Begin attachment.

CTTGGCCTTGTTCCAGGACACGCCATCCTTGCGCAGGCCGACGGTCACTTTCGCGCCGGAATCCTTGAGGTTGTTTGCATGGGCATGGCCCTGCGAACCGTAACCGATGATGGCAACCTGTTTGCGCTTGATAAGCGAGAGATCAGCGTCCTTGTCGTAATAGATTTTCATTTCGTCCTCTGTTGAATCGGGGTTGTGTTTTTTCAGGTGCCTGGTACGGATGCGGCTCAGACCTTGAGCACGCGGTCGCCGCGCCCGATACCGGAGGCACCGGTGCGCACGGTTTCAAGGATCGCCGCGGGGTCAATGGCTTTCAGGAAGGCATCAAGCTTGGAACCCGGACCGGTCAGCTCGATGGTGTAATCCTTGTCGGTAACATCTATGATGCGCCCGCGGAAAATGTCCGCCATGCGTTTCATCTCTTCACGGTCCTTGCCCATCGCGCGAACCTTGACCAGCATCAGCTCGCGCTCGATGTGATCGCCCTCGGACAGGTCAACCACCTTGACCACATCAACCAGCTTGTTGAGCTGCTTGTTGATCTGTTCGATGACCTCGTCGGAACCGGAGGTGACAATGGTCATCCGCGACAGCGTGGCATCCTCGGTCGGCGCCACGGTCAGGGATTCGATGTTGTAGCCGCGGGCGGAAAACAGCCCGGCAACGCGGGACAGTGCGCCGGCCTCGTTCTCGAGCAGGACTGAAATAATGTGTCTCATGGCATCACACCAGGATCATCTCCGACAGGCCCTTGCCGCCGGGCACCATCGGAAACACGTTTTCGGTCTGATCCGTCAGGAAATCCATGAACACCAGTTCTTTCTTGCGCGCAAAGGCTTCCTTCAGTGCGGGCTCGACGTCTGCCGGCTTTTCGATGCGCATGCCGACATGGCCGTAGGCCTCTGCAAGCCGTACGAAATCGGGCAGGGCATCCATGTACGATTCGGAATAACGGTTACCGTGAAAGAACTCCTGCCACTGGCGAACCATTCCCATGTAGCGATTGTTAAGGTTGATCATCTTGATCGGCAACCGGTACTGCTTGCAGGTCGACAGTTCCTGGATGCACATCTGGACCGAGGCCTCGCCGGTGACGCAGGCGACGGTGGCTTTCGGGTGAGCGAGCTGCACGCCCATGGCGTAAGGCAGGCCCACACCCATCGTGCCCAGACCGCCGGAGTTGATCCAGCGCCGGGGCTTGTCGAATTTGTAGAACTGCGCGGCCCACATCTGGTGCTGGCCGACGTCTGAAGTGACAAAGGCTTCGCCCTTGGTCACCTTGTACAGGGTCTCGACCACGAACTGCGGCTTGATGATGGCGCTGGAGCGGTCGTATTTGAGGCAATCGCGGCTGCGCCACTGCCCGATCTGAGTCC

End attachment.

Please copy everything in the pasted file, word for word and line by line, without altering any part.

CTTGGCCTTGTTCCAGGACACGCCATCCTTGCGCAGGCCGACGGTCACTTTCGCGCCGGAATCCTTGAGGTTGTTTGCATGGGCATGGCCCTGCGAACCGTAACCGATGATGGCAACCTGTTTGCGCTTGATAAGCGAGAGATCAGCGTCCTTGTCGTAATAGATTTTCATTTCGTCCTCTGTTGAATCGGGGTTGTGTTTTTTCAGGTGCCTGGTACGGATGCGGCTCAGACCTTGAGCACGCGGTCGCCGCGCCCGATACCGGAGGCACCGGTGCGCACGGTTTCAAGGATCGCCGCGGGGTCAATGGCTTTCAGGAAGGCATCAAGCTTGGAACCCGGACCGGTCAGCTCGATGGTGTAATCCTTGTCGGTAACATCTATGATGCGCCCGCGGAAAATGTCCGCCATGCGTTTCATCTCTTCACGGTCCTTGCCCATCGCGCGAACCTTGACCAGCATCAGCTCGCGCTCGATGTGATCGCCCTCGGACAGGTCAACCACCTTGACCACATCAACCAGCTTGTTGAGCTGCTTGTTGATCTGTTCGATGACCTCGTCGGAACCGGAGGTGACAATGGTCATCCGCGACAGCGTGGCATCCTCGGTCGGCGCCACGGTCAGGGATTCGATGTTGTAGCCGCGGGCGGAAAACAGCCCGGCAACGCGGGACAGTGCGCCGGCCTCGTTCTCGAGCAGGACTGAAATAATGTGTCTCATGGCATCACACCAGGATCATCTCCGACAGGCCCTTGCCGCCGGGCACCATCGGAAACACGTTTTCGGTCTGATCCGTCAGGAAATCCATGAACACCAGTTCTTTCTTGCGCGCAAAGGCTTCCTTCAGTGCGGGCTCGACGTCTGCCGGCTTTTCGATGCGCATGCCGACATGGCCGTAGGCCTCTGCAAGCCGTACGAAATCGGGCAGGGCATCCATGTACGATTCGGAATAACGGTTACCGTGAAAGAACTCCTGCCACTGGCGAACCATTCCCATGTAGCGATTGTTAAGGTTGATCATCTTGATCGGCAACCGGTACTGCTTGCAGGTCGACAGTTCCTGGATGCACATCTGGACCGAGGCCTCGCCGGTGACGCAGGCGACGGTGGCTTTCGGGTGAGCGAGCTGCACGCCCATGGCGTAAGGCAGGCCCACACCCATCGTGCCCAGACCGCCGGAGTTGATCCAGCGCCGGGGCTTGTCGAATTTGTAGAACTGCGCGGCCCACATCTGGTGCTGGCCGACGTCTGAAGTGACAAAGGCTTCGCCCTTGGTCACCTTGTACAGGGTCTCGACCACGAACTGCGGCTTGATGATGGCGCTGGAGCGGTCGTATTTGAGGCAATCGCGGCTGCGCCACTGCCCGATCTGAGTCC